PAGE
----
Nau mai, haere mai. Welcome to Festival 2021

Believe it or not, the Taranaki Garden Festival has run every year for 34 years. It started life as a rhododendron festival and we still have a few rhododendrons in the garden, quite a few in fact, including the lovely sino nuttallii.

The official programme for the Taranaki Garden Festival was launched this week.

Last year, when we reopened for the first time in seven years, it coincided with the domestic tourism boom after our short lockdown. The numbers were astounding but we managed, bar the poocalypse. This year, I thought visitor numbers might receive a further boost from Australian garden-lovers starved of other travel destinations. Chance would be a fine thing.

We follow Australian Covid closely with our immediate family spread across three states there. We had hoped for an extended weekend get-together in August. Somewhere more northerly in Australia we thought – maybe the Whitsundays or even the Sunshine Coast, thereby introducing a fourth state into already complicated travel plans. For overseas readers, this was because of the introduction of a quarantine-free travel bubble between NZ and Australia. That is not going to happen since the arrival of the Delta variant into Australia and the suspension of the travel bubble. Clearly planning ahead with any certainty is not an option at this time, though I have pointed out to our children that when the bubble reopens, it does appear that there is less likelihood of getting trapped on this side than on the Australian side. But I am guessing only a few intrepid Australians who can risk getting trapped away from home by a Covid outbreak may turn up for our garden festival.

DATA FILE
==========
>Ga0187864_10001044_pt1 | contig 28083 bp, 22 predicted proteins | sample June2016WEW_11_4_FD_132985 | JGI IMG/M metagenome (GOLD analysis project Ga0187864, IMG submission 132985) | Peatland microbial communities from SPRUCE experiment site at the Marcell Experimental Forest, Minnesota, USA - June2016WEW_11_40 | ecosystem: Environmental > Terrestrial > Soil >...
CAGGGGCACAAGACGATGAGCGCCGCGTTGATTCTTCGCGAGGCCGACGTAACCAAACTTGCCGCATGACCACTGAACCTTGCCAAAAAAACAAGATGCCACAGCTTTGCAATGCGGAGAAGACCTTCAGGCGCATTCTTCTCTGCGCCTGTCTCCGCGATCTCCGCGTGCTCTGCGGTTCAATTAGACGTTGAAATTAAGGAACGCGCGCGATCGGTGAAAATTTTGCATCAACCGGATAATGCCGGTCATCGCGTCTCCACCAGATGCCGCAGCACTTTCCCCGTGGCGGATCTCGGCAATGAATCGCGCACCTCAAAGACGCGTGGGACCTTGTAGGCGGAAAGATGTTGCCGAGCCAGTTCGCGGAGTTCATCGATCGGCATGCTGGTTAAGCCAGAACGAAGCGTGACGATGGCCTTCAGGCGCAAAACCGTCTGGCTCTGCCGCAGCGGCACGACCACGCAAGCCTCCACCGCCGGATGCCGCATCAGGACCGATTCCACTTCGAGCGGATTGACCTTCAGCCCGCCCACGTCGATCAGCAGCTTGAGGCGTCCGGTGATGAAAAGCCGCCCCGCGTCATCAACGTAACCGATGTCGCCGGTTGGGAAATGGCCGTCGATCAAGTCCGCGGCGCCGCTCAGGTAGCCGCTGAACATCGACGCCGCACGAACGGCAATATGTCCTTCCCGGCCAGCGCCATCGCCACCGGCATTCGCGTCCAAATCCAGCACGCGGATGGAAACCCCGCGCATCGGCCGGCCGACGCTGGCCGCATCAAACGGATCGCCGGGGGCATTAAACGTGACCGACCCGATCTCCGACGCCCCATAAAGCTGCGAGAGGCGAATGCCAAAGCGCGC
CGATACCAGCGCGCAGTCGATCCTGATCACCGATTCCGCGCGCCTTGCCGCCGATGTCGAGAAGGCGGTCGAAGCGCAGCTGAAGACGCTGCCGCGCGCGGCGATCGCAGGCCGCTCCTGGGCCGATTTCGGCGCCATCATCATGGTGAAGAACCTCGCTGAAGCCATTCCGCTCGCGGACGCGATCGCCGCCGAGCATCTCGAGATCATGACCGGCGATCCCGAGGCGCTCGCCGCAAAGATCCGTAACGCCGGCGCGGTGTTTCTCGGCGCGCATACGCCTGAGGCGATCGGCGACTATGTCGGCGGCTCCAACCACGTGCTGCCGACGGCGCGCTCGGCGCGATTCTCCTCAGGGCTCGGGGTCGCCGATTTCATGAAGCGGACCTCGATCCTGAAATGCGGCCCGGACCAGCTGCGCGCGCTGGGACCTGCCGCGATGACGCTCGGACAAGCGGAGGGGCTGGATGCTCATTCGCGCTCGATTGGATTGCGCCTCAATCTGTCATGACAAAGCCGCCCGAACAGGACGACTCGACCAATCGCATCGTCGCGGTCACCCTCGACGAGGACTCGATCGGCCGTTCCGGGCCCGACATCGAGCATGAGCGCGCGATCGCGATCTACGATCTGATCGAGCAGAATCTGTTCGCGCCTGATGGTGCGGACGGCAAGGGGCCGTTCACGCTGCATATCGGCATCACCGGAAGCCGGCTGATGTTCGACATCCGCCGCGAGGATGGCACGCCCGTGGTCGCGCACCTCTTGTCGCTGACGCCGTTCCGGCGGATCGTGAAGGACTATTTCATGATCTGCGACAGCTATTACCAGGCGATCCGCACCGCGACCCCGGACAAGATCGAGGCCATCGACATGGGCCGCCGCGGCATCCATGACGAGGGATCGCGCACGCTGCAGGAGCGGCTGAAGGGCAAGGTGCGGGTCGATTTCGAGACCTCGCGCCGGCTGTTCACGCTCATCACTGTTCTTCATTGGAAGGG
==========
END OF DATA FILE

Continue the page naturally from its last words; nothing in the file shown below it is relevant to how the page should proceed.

The world may be sick of Covid but Covid is not done with us yet.

Hippeastrum papilio in the Rimu Walk

Back to the festival. We are reopening but only for the ten days of from Friday 29 October to Sunday 7 November. I was so shellshocked last year, I wasn’t sure we would reopen but the addition of Zach to our small team has taken the pressure of preparation right off me and the garden has never looked better. We have never been so advanced in our preparation this early before. There will be no neglected areas or tasks unfinished, the way we are going. It brings the pleasure back to gardening when the anxiety and pressure of getting it to opening standard is relieved by an extra pair of very capable hands.

The Court Garden in early November – one of a series of five new summer gardens we have created in the years we spent closed

Following the success of the workshops Mark and I offered last year (well, mostly me, to be honest but I am reliant on Mark as my in-house technical advisor and resident expert), we are offering more this year. So many people missed out on  ‘New Directions with Sunny Perennials’ that we are offering it twice this year, with another valuable year of experience under our belts. The blurb reads:

New Directions with Sunny Perennials

For over a decade, Mark and Abbie have been looking at modern trends in perennial gardening, variously described as ‘Dutch New Wave’, ‘New Perennials’ and the ‘New Naturalism’. This has culminated in the planting of the summer gardens. Join them for morning tea and a talk on key points they have distilled from visiting over 90 gardens in England, France and Italy, tracking the work of six contemporary designers and how they have applied this in their own garden.

Monday 1 Nov and Saturday 6 Nov 10.15am – 12.00

Are you looking for gentler ways to garden?

Instead of repeating the meadow workshop, we have expanded it to take in managing a wild garden as part of our personal commitment to finding softer, more naturalistic and sustainable ways to manage our garden.

A Gentler Way to Garden

The Jurys have been exploring strategies to ensure their garden is not only beautiful but also sustainable in the longer term and biologically friendly. Join them to learn about meadow styles and management and the techniques underpinning their new Wild North Garden and their park meadow.